Once they reach a certain age, it can be tough to make sure those punishments stick. From grounding teens to taking away their electronics and cars, coming up with the right punishment is tough enough. Making it stick is even harder.
Grounded! How to Make Discipline Work
Yikes – your teen’s grades have dropped to sinkhole status. Your daughter ignored your reminder to call home when she got to her friend’s house. Your son used drugs at a concert. Before you panic, take a breath and plan your strategy for dealing with the problem.
Teens get out of line because they have many lessons to learn. So says Madelyn Swift, founder of Childright and author of Getting it Right with Teens: The Parent’s Manual for Surviving Your Teenage Children. What teens crave is the power to choose what they do and say. Since they haven’t lived long enough to evaluate situations in a mature way, they’re going to try to push the envelope. The struggle comes when you as a parent withhold a particular freedom because you don’t think your teen is ready for it.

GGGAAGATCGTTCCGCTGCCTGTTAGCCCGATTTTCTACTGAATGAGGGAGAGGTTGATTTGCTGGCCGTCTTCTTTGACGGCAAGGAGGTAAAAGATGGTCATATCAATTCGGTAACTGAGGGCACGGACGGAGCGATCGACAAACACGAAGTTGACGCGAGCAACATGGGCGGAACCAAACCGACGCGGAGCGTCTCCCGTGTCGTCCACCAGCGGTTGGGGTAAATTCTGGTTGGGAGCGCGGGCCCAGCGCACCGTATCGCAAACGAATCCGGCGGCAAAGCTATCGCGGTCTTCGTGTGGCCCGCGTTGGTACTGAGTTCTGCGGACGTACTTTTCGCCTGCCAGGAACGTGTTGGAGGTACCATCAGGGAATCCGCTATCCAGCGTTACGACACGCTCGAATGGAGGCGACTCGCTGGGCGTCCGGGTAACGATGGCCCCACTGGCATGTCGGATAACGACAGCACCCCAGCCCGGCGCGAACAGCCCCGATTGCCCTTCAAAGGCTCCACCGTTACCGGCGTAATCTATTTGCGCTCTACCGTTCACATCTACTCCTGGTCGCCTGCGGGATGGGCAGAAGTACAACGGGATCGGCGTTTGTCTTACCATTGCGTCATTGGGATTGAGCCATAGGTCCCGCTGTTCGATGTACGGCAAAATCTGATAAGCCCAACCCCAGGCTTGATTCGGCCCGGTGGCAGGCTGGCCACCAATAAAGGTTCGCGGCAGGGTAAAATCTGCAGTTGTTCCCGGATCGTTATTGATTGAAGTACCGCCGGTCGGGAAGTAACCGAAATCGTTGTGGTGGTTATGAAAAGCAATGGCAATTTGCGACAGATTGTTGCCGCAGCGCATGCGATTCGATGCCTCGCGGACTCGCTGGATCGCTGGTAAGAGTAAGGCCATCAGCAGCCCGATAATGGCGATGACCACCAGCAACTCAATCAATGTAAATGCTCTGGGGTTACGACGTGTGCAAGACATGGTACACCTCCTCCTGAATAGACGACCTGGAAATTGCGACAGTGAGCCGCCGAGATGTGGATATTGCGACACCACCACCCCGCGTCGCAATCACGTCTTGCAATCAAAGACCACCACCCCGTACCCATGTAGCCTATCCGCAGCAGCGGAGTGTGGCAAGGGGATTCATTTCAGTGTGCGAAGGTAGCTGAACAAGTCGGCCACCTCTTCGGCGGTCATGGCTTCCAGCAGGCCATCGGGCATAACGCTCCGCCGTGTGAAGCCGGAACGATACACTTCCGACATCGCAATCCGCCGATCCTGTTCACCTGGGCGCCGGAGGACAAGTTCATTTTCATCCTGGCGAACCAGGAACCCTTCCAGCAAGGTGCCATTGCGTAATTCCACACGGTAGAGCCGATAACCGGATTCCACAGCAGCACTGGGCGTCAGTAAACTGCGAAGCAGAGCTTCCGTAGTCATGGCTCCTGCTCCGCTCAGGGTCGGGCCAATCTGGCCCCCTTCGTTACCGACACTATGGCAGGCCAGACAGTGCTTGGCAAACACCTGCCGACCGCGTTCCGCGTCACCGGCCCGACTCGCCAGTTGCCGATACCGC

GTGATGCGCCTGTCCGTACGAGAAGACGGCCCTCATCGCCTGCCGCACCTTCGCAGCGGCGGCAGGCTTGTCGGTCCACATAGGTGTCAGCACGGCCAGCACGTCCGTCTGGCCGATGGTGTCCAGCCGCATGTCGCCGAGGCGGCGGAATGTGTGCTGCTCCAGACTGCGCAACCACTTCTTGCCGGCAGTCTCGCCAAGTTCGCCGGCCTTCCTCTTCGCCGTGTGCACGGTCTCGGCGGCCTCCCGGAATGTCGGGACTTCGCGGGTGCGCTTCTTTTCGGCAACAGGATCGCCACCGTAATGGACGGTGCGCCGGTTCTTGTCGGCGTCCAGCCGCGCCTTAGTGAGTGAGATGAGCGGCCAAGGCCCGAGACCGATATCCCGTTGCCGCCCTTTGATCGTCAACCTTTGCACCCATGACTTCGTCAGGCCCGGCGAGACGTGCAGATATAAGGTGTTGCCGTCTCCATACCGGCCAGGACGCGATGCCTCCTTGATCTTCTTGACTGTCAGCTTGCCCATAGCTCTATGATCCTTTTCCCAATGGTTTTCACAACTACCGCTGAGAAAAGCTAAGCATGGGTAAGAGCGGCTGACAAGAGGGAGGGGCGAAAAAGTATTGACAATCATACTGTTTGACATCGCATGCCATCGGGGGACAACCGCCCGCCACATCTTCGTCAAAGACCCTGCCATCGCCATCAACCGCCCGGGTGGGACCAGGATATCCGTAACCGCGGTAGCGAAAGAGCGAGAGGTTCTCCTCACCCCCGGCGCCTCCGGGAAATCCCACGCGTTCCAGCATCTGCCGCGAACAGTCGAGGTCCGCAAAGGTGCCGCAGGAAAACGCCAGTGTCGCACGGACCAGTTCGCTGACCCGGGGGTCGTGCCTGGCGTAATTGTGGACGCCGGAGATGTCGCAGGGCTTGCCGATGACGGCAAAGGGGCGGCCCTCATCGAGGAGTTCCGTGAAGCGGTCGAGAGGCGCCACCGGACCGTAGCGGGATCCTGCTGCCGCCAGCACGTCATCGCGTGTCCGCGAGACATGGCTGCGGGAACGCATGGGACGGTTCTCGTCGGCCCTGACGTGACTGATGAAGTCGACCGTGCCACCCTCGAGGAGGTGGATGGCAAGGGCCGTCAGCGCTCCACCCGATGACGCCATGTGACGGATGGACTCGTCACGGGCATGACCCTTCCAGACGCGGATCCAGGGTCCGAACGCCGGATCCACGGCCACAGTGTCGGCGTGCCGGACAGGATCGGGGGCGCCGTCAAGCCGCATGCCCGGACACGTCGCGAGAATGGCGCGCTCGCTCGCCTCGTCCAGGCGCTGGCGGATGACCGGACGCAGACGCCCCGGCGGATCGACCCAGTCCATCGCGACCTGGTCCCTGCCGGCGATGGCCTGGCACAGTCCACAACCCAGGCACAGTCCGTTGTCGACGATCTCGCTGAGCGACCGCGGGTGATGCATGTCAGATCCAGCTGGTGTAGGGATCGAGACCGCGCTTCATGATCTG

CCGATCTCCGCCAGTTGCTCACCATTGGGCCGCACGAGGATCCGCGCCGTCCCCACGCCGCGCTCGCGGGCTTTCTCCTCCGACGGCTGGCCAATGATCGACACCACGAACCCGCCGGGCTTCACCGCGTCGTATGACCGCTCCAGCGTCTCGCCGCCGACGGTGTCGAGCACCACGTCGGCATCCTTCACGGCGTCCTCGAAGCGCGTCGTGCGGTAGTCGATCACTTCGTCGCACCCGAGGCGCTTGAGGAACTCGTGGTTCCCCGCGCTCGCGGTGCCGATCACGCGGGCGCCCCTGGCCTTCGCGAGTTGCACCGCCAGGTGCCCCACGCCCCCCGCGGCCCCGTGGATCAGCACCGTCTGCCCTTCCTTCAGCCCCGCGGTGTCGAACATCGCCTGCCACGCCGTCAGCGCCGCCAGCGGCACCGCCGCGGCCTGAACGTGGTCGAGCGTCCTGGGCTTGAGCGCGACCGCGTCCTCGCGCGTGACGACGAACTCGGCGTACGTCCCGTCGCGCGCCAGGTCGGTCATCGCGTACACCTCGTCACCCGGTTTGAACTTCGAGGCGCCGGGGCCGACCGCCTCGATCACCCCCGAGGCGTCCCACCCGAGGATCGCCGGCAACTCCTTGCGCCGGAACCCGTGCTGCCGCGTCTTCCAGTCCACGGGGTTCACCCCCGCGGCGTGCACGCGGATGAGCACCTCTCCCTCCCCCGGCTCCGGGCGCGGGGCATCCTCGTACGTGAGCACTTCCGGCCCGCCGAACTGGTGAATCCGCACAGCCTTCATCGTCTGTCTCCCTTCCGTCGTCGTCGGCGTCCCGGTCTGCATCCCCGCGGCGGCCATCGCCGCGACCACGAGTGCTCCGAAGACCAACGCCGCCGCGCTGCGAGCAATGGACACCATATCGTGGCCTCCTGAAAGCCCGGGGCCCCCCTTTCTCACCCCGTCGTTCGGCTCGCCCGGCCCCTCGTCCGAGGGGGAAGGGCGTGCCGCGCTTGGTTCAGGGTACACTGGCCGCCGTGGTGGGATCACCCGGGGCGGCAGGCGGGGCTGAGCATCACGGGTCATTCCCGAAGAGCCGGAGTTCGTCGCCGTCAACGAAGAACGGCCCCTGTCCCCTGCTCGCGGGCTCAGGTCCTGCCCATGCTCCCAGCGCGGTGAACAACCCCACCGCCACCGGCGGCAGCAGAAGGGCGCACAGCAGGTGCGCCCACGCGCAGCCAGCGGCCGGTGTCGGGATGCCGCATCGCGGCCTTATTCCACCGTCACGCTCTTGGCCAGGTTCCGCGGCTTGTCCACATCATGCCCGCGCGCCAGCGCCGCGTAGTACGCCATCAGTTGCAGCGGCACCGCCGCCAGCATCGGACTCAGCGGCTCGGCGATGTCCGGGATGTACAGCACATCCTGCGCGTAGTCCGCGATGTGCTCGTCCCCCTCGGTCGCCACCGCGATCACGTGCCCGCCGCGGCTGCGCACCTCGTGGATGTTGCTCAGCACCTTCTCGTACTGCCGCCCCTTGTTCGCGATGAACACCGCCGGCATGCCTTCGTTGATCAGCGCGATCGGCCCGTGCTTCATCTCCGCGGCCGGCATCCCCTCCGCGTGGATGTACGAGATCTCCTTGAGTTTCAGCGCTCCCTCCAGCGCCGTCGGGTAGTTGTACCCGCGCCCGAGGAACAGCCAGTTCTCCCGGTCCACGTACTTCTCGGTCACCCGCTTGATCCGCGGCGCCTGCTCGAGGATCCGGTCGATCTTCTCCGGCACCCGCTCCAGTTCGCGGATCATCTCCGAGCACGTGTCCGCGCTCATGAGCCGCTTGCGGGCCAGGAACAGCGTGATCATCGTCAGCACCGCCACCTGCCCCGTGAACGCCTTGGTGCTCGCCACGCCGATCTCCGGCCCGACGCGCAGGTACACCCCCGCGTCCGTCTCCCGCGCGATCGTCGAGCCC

The important thing is to teach your teens how to develop self-discipline and good evaluation skills so they can make good decisions by themselves when they’re in sticky situations.
Here are some useful tips for effective disciplining:
1. Create a hierarchy of infractions.
Save grounding for the worst violations such as staying out past curfew, hanging out in places you haven’t approved, harming others, or doing something illegal. Restrict privileges, such as using the car or computer, for less serious offenses like neglecting schoolwork or not filling the gas tank. The most minor errors, such as letting dirty laundry pile up, may simply mean your teen won’t have clean clothes to wear.
Read more at Parenting Teens Online.
Teens know what they should and shouldn’t do. Helping them understand the line and what to do when they cross it is just part of parenting.
Making Discipline Stick!
Article: Making Discipline Stick!
Author: Betsy Tecco
Source: Parenting Teens Online